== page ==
Wednesday, July 15, 2015

Learning Leaflet 1

Leaflet is a free software JavaScript library for creating web mapping applications.  Since the Photovoltaic Viability Map project uses it, it's time I learned how to use it as well.

Using the following three resources:
I created a web page with a map displaying the area around where I live:

Which rendered in a browser produces this:

Lessons Learned

From The Basics page on the SWITCH2OSM site, I learned that there are two components to a web based map application:
  1. A database of 'tiles' which are rendered (usually in 256x256 pixel sections) side by side to make the map.
  2. A JavaScript API for viewing the database tiles.
While the OpenStreetMap (OSM) tiles are open data, and are thus free to use, the serving of them is not. Given the cost of maintaining and serving 46 gigabytes of data to the whole world, this is understandable, but I never thought about it before. OSM has a usage policy for their tile servers, which also suggests alternative tile servers for their tiles.

So to setup a web map application that uses OSM tiles, one has two choices:
  1. Download the OSM database and generate the tiles yourself.
  2. Use a third-party supplier (some charge, some don't).
The German company Geofabrik hosts the OSM database separated by regions, countries and states (within the US) in North America here. So instead of the 46 gigabytes of the entire OSM database, I could get just the 211 megabytes for the state of Virginia here.

A content delivery network (CDN) is a distributed system of servers across the Internet for the purpose of rapid delivery of content.  The quick start guide on the leaflet site uses the Cloudfare CDN to serve leaflet. The pv-viability-map uses MapQuest's CDN as a tile server.  For my first leaflet map, I used both of these together.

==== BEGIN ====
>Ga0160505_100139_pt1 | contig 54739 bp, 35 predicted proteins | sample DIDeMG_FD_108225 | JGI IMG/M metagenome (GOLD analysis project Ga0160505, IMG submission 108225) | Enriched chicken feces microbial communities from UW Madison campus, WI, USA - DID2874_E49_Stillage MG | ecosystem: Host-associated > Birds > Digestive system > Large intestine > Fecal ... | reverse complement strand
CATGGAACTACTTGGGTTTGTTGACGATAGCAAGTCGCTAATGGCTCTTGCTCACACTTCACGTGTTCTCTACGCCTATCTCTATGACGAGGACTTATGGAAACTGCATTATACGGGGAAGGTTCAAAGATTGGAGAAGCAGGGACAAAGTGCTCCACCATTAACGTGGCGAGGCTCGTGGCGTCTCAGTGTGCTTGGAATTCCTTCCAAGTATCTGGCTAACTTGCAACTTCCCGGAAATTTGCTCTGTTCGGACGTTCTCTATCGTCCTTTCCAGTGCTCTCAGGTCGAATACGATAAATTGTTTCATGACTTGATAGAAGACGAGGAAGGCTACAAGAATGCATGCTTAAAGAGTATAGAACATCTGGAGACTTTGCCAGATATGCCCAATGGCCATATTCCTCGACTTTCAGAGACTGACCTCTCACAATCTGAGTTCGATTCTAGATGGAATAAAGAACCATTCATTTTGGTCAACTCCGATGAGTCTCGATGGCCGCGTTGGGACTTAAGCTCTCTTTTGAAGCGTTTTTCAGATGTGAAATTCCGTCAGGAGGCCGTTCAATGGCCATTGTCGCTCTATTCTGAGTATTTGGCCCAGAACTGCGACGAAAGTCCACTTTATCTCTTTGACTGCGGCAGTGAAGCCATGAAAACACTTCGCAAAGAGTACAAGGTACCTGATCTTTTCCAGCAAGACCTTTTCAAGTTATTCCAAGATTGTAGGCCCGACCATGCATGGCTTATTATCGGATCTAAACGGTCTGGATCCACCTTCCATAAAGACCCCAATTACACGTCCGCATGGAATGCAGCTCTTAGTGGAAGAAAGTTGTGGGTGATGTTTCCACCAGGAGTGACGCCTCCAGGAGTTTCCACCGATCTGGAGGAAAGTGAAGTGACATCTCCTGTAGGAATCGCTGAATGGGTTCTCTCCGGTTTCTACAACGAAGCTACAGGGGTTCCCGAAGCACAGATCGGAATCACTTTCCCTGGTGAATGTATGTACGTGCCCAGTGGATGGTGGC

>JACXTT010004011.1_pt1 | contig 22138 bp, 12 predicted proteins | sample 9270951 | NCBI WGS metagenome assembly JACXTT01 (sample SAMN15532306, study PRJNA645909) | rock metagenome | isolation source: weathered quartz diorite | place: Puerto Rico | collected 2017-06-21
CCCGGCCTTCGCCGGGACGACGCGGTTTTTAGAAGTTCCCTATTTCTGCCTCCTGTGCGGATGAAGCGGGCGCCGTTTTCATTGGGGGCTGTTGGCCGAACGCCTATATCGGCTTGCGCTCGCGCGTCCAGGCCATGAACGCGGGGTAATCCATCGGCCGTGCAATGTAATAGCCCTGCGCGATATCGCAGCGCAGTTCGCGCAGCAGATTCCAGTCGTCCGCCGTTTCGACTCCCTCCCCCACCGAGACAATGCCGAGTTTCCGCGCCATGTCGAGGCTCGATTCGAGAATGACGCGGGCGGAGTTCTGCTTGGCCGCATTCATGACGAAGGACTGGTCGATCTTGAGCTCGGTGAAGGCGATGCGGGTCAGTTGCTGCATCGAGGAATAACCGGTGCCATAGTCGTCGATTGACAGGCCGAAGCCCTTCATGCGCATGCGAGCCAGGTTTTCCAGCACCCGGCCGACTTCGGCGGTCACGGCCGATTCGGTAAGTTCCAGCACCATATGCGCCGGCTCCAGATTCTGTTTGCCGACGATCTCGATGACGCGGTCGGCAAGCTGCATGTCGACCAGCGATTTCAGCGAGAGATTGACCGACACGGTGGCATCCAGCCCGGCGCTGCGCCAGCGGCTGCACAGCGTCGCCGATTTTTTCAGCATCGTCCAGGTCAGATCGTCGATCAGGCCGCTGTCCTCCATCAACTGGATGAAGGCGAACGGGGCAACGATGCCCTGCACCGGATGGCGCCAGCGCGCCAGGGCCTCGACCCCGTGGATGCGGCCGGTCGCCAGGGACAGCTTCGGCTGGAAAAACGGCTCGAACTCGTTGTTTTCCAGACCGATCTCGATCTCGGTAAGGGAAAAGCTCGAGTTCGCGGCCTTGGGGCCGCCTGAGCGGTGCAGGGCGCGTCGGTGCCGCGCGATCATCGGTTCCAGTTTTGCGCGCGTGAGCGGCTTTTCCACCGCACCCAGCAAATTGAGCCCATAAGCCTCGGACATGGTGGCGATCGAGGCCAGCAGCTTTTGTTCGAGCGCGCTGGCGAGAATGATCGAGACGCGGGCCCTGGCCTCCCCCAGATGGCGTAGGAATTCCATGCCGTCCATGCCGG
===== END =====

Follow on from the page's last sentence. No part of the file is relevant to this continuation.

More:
This is JavaScript that (using leaflet) does the work of rendering the map:
var map ='map').setView([38.8605579, -77.1166921], 15);

L.tileLayer('http://otile{s}{z}/{x}/{y}.jpg', {
    attribution: 'Portions Courtesy NASA/JPL-Caltech and U.S. Depart. of Agriculture, Farm Service Agency. Tiles Courtesy of <a href="" target="_blank">MapQuest</a> <img src="">',
    maxZoom: 18,
    subdomains: '1234'
The tileLayer method does the job retrieving and rendering the tiles selected by the setView method on the Map object.  The string substitution variables s, x, y, and z contain:
Sequence of available subdomains for the CDN. Set to '1234' in this case.
The longitude.
The latitude.
The zoom level.
In this source listing I changed what had been 'sat' in the url to 'map' (colored green in the source listing for identification), which changed the rendered map to:
 I experimented with the zoom level and maxZoom settings.  Changing the zoom level to 18 and setting maxZoom to 19, the map looked like this:
and allowed the + button to be clicked once, after which it became grayed out.  The highest usable zoom level seems to be 19 anyway, since when I tried 20 the map became solid gray. A zoom level of 1 shows the map of the entire planet.

1 comment:

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